Evolution of cryoglobulinaemia, rheumatoid factor, and complement levels

A modified assay was developed to detect a possible cryoglobulin. Briefly, a serum sample was obtained and centrifuged at 37 °C, then stored at 4 °C for eight days. The precipitate was separated by centrifugation, then washed each day for three consecutive days with either cold phosphate buffered saline (PBS; conventional assay) or distilled water to enhance the protein solubility (current asssay). Indeed, we noted that some of the precipitate was lost in the PBS. Then, each precipitate was dissolved in a low volume of PBS for measurement of protein (Hartree assay adapted for cryoglobulins) and typed by Western blot (fig 1).2 Precipitates obtained by both methods were analysed with two dimensional polyacrylamide gel electrophoresis.3 4 In addition, some cryoprecipitate samples were passed at 37 °C over protein G-Sepharose columns. Proteins were then eluted using HCl-glycine, pH 2, and analysed with two dimensional polyacrylamide gel electrophoresis.3 The influence of calcium concentration on cryoglobulin solubility was investigated as follows. Solubility of the cryoglobulin obtained with distilled water was tested by adding Hanks's solution containing either Ca2+ (1.26 mM) and Mg2+ (0.80 mM), Ca2+ (1.26 mM) without Mg2+, or Mg2+ (0.80 mM) without Ca2+. The dissolved proteins were measured as described above. About 50% of the precipitate became soluble when Ca2+ was present in the milieu, contrasting with 5% solubility only when Ca2+ was absent.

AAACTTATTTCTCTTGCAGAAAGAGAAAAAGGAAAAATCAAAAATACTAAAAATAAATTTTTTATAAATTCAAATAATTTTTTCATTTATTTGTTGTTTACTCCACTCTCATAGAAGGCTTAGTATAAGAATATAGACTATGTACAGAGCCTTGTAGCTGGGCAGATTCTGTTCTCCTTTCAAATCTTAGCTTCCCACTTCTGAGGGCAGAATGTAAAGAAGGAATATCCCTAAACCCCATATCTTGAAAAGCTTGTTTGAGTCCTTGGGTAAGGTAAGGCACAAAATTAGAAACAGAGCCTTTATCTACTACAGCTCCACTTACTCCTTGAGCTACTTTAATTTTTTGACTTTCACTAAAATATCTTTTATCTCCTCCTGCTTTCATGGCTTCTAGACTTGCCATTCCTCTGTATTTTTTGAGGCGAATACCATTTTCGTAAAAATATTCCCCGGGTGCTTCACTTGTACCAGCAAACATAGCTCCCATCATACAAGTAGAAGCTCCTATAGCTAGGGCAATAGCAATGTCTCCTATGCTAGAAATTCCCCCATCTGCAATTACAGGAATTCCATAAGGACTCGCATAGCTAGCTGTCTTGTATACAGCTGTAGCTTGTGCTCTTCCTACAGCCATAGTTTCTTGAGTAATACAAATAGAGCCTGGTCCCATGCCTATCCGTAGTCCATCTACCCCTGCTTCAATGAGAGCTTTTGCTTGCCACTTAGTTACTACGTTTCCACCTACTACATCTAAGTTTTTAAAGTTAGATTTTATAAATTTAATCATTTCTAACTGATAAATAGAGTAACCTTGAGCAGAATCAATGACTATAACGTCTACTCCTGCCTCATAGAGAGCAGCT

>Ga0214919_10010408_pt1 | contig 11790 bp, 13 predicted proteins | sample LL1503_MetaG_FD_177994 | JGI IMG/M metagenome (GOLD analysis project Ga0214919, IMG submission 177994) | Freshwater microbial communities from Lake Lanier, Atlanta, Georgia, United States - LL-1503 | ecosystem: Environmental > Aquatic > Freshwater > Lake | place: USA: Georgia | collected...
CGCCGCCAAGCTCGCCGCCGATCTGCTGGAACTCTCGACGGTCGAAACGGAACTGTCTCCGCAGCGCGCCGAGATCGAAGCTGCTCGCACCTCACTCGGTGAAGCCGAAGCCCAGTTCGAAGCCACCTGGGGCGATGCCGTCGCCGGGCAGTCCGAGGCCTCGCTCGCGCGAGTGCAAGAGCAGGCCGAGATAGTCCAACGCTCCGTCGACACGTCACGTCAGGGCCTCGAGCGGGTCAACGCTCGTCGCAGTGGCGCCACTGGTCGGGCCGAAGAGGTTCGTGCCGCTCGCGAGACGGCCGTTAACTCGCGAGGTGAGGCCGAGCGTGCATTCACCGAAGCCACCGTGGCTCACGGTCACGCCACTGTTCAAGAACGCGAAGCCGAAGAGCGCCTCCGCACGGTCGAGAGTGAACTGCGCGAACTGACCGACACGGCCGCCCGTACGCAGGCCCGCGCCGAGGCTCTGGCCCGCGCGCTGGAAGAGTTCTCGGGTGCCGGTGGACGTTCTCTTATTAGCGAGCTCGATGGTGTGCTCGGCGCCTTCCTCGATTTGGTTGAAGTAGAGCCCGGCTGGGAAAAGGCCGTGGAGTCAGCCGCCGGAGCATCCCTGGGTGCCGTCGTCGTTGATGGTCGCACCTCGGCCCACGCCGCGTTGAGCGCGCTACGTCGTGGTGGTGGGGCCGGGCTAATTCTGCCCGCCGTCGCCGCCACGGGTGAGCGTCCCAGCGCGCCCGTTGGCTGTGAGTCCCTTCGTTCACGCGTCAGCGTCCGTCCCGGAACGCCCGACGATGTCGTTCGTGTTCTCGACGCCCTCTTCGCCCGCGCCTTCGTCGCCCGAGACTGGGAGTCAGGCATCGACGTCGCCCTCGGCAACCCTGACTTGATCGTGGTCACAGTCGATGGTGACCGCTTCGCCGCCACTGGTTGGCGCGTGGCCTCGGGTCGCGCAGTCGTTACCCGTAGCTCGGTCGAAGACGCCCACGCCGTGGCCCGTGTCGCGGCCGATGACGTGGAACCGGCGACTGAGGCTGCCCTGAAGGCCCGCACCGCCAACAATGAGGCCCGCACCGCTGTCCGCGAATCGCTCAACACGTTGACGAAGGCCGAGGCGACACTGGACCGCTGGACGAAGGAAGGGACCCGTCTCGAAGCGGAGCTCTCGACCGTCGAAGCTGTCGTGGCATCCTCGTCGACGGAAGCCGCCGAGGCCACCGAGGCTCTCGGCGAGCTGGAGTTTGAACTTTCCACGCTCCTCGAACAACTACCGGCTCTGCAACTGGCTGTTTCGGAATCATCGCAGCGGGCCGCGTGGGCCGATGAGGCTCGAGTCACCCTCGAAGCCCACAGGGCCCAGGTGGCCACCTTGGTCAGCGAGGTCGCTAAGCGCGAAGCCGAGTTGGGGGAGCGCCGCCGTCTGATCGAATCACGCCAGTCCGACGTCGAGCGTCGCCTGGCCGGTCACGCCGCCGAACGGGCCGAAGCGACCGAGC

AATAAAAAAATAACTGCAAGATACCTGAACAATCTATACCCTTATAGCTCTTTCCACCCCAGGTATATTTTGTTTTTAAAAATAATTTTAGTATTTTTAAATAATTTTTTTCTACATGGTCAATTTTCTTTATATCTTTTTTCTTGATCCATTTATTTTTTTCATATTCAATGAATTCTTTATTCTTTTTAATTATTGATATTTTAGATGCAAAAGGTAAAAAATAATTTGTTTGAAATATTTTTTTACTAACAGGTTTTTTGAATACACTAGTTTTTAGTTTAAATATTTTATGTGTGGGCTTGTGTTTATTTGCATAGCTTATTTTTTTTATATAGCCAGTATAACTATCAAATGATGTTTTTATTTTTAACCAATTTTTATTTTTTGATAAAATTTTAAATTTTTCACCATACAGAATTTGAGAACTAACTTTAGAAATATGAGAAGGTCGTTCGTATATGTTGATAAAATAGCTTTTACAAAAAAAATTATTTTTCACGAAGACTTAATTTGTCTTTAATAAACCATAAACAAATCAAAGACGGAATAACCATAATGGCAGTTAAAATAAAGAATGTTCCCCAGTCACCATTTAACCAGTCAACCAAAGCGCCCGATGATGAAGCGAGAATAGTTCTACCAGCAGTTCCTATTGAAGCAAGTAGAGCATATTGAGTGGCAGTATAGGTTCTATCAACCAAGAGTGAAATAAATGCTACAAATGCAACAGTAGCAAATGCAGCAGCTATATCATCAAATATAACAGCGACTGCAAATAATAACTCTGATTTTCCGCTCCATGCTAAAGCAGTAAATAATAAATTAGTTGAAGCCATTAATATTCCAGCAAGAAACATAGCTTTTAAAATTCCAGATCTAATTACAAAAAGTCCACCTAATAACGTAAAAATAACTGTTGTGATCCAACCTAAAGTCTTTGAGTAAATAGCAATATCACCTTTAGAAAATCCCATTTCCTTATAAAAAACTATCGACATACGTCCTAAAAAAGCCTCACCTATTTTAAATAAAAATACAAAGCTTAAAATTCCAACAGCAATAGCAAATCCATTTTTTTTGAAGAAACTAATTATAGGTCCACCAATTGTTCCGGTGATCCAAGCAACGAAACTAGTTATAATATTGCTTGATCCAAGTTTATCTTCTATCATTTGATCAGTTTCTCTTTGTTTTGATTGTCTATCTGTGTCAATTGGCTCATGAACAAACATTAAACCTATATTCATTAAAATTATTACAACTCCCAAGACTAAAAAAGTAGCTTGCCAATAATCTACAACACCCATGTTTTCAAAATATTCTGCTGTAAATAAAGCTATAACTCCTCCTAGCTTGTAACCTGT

Figure 1

Western blot of cryoglobulin. Pattern obtained with anti IgG, IgA, IgM, κ and λ chain labelled with alkaline phosphatase on cryoglobulins transferred onto nitrocellulose sheets: oligoclonal (top) and polyclonal pattern (middle) for cryoglobulin washed with conventional assay, type II pattern IgMκ (arrow) and polyclonal IgG, IgA, and IgM for cryoglobulin washed with current assay (bottom).